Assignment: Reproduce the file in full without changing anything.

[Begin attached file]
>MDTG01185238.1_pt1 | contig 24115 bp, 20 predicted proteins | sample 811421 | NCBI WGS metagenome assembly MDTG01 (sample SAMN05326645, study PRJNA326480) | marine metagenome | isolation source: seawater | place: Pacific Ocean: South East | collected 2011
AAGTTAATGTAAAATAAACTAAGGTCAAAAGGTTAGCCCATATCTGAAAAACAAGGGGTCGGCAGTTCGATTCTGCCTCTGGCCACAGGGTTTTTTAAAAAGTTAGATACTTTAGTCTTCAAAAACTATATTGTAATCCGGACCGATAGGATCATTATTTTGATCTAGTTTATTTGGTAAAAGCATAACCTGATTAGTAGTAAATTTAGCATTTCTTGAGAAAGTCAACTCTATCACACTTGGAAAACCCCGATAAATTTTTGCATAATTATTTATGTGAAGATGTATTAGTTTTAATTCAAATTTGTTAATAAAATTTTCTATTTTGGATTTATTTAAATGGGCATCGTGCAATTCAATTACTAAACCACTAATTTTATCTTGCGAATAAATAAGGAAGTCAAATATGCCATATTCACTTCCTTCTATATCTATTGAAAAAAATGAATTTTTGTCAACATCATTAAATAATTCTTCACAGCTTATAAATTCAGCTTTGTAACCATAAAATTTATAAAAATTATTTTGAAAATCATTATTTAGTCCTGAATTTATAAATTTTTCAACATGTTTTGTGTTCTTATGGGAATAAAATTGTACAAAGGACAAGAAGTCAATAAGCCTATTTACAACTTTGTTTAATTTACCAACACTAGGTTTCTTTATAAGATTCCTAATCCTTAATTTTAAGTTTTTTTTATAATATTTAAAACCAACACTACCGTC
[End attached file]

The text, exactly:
>MDTG01185238.1_pt1 | contig 24115 bp, 20 predicted proteins | sample 811421 | NCBI WGS metagenome assembly MDTG01 (sample SAMN05326645, study PRJNA326480) | marine metagenome | isolation source: seawater | place: Pacific Ocean: South East | collected 2011
AAGTTAATGTAAAATAAACTAAGGTCAAAAGGTTAGCCCATATCTGAAAAACAAGGGGTCGGCAGTTCGATTCTGCCTCTGGCCACAGGGTTTTTTAAAAAGTTAGATACTTTAGTCTTCAAAAACTATATTGTAATCCGGACCGATAGGATCATTATTTTGATCTAGTTTATTTGGTAAAAGCATAACCTGATTAGTAGTAAATTTAGCATTTCTTGAGAAAGTCAACTCTATCACACTTGGAAAACCCCGATAAATTTTTGCATAATTATTTATGTGAAGATGTATTAGTTTTAATTCAAATTTGTTAATAAAATTTTCTATTTTGGATTTATTTAAATGGGCATCGTGCAATTCAATTACTAAACCACTAATTTTATCTTGCGAATAAATAAGGAAGTCAAATATGCCATATTCACTTCCTTCTATATCTATTGAAAAAAATGAATTTTTGTCAACATCATTAAATAATTCTTCACAGCTTATAAATTCAGCTTTGTAACCATAAAATTTATAAAAATTATTTTGAAAATCATTATTTAGTCCTGAATTTATAAATTTTTCAACATGTTTTGTGTTCTTATGGGAATAAAATTGTACAAAGGACAAGAAGTCAATAAGCCTATTTACAACTTTGTTTAATTTACCAACACTAGGTTTCTTTATAAGATTCCTAATCCTTAATTTTAAGTTTTTTTTATAATATTTAAAACCAACACTACCGTC